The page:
Dominicanos en Nueva York


New York City has traditionally been the main hub of the Dominican American population in the United States. The earliest known connection with incoming non-Native American people in the history of the city happens to be with Juan Rodriguez, also known as Jan Rodrigues, a man from the Spanish colony of Santo Domingo or La Española (today’s Dominican Republic) who arrived in the Hudson’s Harbor on board a Dutch ship in 1613. Rodriguez stayed at least until 1614 in what would later become New Amsterdam.

Historical records identify him as a black or mixed-race male. Juan Rodriguez’s story is important insofar as it creates a precedent to the contemporary Dominican experience in the United States and challenges the notion of Dominicans as newcomers and recent immigrants to the United States. Another historical instance that similarly questions this notion is the documented arrival of more than five thousand individuals who declared to be Dominicans when they passed through the classic immigration port of Ellis Island in New York, between 1892 and 1924. Many of these Dominican immigrants became US citizens and established themselves in the United States.

At the turn of the twentieth century there was a substantial Dominican community living and working in New York City. Dominicans were part of a vibrant Hispanic/Latino presence that included cultural and literary circles. One concrete example of this Dominican presence is that from 1914 to 1918 Dominicans owned and were editors of the weekly newspaper Las Novedades: España y los pueblos hispano-americanos (The News: Spain and Spanish American Children), which provided in-depth analyses of international relations and conflicts involving Latin America and covered New York local events as well.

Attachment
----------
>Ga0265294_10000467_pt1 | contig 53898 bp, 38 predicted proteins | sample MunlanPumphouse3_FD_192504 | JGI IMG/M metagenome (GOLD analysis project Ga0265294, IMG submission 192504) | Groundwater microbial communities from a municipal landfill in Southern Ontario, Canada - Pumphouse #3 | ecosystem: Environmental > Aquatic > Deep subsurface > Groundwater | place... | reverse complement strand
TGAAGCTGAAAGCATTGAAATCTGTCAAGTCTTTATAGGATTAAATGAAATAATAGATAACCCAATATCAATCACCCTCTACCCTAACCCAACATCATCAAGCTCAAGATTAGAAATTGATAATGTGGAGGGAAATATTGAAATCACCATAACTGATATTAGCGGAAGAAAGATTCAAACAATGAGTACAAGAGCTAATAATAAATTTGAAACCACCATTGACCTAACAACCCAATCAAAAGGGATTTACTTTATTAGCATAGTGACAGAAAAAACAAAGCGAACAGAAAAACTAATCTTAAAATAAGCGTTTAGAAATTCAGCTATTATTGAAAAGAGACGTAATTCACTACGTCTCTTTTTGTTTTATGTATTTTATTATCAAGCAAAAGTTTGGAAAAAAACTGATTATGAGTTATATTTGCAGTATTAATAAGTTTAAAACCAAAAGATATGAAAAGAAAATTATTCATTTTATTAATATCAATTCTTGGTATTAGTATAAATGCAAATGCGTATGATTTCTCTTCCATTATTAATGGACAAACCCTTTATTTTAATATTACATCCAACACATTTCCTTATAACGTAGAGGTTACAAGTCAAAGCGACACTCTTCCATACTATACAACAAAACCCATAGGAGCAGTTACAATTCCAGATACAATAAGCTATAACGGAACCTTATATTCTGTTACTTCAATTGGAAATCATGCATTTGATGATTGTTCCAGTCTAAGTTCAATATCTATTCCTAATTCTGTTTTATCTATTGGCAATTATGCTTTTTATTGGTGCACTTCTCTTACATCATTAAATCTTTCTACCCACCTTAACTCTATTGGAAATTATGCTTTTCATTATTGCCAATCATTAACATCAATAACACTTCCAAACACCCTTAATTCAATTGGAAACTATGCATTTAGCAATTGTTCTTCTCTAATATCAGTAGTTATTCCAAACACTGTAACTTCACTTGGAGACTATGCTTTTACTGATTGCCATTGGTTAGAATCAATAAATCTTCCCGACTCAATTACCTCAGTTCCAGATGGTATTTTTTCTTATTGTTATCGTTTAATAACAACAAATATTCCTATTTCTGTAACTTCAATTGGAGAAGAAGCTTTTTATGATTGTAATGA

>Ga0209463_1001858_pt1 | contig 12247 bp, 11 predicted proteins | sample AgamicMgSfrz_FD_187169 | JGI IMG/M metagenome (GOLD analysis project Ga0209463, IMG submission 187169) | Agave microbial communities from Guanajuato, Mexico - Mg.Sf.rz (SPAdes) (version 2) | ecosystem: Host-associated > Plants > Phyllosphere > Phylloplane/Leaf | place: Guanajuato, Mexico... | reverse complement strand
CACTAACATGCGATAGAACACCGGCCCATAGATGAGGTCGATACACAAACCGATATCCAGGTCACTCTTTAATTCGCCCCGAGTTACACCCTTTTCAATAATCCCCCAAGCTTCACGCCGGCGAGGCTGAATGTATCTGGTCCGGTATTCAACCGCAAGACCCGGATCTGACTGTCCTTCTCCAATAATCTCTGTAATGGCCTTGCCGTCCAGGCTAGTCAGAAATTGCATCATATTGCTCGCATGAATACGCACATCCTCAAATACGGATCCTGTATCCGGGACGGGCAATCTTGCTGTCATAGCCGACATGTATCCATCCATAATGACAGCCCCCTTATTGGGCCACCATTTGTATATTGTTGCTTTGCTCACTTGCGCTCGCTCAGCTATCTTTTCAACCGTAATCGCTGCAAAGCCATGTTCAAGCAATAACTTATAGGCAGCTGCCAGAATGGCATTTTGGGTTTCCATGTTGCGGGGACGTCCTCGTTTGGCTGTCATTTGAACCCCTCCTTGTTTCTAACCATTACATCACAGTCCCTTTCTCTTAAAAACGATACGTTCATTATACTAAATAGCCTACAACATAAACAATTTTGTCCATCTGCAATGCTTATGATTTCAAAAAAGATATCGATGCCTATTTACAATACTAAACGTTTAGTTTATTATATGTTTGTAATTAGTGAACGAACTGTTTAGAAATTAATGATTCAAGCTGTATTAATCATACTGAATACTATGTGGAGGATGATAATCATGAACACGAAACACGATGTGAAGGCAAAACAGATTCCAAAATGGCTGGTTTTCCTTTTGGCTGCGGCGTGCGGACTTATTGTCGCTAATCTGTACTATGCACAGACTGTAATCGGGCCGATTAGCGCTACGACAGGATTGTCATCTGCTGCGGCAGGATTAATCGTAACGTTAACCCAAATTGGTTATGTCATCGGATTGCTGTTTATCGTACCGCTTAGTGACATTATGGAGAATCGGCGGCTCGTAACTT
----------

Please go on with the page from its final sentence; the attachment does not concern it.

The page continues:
At 1.9 million, Dominicans represent one of the largest Latino immigrant groups in the United States and during recent decades have been the fastest growing population group in New York City. Although the largest numbers of residents are in the states of New York and New Jersey, there are significant Dominican communities in Florida, Massachusetts, Rhode Island, and Pennsylvania. These communities are predominantly urban; they can be found in metropolitan areas such as the southern borough of the Bronx and the northern borough of Manhattan in New York City and in the New Jersey suburbs, while in Florida and Massachusetts they tend to reside in Miami and Boston.

The Bronx is currently home to the largest Dominican population in the United States (338,450), while Washington Heights/Inwood is still the most populous Dominican neighborhood in the country.